This is the second in a two-part series on why negotiations fail and how to build an action plan for successful negotiations. Today, we’ll be discussing the last two of the four core areas of negotiation, relationship and vision.
Agreements can only be completed between people or organizations that are represented by people. It goes without saying that the manner in how we interact with other people is the essential basis for a successful negotiation. Within a negotiation context, the importance of relationships is amplified when we find ourselves in an environment where ongoing partnerships and longstanding relationships result from our business interactions.
To achieve a collaborative or partnership agreement, it is necessary that all parties have a shared vision of the losses and benefits associated with the agreement. It is only when all parties have a shared vision of the agreement that we can understand their driving motivators or interests. A crucial part of negotiation competency entails the ability to create options that will serve the needs and interests of all parties.
Here are some points to consider when implementing lessons from these two core areas of negotiation:
- Aspiration base
- Real base
- Contracting zone
- BATNA analysis (Best Alternative To a Negotiated Agreement)
- Negotiation role definition and team composition
- Deal specific negotiation strategy & tactics
- Negotiating climate
- Negotiation debriefing
- Implement a negotiation training program (Once an organizational negotiation process has been defined, all participants in the negotiation process should be trained in its use and application.)
Create a negotiation support environment:
- It is important for executives to create an environment that supports the development and application of an organizational negotiation capability. Some of the key enablers are:
- Creating an environment for negotiators to simulate negotiations on a regular basis (on a quarterly or bi-‐annual basis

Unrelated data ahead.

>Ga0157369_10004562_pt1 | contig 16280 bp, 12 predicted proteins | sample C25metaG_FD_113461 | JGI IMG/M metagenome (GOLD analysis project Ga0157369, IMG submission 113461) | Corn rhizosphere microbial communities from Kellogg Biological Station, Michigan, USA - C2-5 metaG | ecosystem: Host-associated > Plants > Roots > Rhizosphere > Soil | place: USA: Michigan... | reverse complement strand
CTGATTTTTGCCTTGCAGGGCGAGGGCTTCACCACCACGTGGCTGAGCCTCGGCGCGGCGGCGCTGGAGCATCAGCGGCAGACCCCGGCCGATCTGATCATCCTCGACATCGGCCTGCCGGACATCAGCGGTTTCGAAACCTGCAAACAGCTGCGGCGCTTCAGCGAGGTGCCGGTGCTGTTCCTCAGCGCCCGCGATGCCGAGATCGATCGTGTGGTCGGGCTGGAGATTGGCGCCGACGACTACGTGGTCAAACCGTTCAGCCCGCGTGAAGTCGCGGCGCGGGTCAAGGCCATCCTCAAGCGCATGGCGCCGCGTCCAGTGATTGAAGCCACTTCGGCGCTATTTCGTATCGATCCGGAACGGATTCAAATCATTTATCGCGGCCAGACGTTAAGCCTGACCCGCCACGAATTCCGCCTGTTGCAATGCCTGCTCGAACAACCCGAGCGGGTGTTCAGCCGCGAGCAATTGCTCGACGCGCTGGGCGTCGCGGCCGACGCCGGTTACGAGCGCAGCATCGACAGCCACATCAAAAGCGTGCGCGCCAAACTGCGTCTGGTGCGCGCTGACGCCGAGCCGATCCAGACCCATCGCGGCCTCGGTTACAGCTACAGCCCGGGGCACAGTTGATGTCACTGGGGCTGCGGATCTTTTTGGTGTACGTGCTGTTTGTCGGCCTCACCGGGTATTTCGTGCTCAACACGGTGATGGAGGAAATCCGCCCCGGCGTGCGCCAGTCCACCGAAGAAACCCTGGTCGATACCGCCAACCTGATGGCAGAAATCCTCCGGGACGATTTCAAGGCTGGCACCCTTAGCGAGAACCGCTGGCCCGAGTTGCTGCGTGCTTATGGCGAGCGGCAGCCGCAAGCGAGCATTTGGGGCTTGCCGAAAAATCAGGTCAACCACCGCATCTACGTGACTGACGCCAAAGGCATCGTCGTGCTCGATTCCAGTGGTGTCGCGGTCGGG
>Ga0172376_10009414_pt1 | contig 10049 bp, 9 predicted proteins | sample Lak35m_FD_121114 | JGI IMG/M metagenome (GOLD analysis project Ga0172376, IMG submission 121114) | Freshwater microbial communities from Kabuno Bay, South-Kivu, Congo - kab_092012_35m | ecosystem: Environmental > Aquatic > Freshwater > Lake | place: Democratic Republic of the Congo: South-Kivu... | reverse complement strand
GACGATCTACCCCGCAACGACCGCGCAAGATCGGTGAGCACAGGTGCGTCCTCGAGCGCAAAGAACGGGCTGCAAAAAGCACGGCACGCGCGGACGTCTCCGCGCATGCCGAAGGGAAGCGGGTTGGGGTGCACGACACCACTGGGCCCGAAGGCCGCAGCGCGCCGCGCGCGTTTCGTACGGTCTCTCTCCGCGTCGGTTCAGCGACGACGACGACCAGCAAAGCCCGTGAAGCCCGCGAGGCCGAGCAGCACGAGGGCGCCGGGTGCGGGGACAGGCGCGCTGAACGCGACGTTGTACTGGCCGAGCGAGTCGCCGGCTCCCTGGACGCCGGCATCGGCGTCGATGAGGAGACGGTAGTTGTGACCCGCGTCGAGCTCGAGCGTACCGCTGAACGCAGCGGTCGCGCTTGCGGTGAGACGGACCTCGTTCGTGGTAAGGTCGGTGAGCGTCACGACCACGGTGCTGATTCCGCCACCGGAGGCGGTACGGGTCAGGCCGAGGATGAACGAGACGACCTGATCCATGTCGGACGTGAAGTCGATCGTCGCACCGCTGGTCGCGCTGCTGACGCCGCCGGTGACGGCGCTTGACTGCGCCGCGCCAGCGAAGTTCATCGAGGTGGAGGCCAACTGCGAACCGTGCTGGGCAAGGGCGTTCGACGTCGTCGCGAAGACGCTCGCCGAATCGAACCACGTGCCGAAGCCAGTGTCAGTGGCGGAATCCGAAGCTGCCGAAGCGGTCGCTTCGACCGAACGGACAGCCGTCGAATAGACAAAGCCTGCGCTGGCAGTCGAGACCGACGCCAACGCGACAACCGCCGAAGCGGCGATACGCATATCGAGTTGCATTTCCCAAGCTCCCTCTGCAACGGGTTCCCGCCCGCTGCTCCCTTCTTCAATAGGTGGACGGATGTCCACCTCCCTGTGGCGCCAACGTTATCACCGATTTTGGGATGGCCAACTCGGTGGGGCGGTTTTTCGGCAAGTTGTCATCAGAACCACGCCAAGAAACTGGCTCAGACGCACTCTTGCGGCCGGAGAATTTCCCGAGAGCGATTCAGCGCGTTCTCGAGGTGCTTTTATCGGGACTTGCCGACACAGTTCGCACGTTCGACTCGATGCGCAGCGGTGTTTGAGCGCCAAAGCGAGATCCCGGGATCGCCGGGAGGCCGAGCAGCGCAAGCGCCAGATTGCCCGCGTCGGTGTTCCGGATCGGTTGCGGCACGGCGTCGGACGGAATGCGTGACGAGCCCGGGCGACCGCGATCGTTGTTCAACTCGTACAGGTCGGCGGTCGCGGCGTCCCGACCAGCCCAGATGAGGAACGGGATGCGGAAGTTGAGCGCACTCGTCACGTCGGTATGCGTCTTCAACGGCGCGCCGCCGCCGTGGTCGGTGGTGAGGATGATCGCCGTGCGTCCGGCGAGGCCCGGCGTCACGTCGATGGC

- Creating a negotiation reference database -‐ in its simplest form a log of resources with specific reference to the types of negotiation and relevant experience of organizational negotiators
- Automating the use of tools to support the negotiation process implementation
- Providing an individual coaching environment where resources can be coached in leading negotiation practice by managers
The negotiation process should be designed in such a way as to support both the relevant purchasing and sales strategies. Training should be rolled out across the enterprise to instill a corporate negotiation capability with a specific focus on two things:
- Maximizing margins and savings on purchasing budgets
- Identifying and mitigating risks
A key requirement of the negotiation process is the ability to integrate with the company standard purchasing and sales processes, to ensure the most effective deployment of resources.
Studies show enhanced returns from agreements result from:
- An improvement in the skills level of all negotiators due to best practice based negotiation skills training
- The application of a uniform negotiation process which allows for the dissemination of relevant information on a uniform basis
- A common negotiation vocabulary and a best practice cross cultural negotiation approach across territories
- Individual negotiation competency, preference & style analysis
- Optimal negotiation team composition & role definition
- Best practice based negotiation debriefing & refinement
If you’d like to learn more about negotiating tactics and determine how negotiating process training will improve your company’s profitability please contact us to schedule time to talk.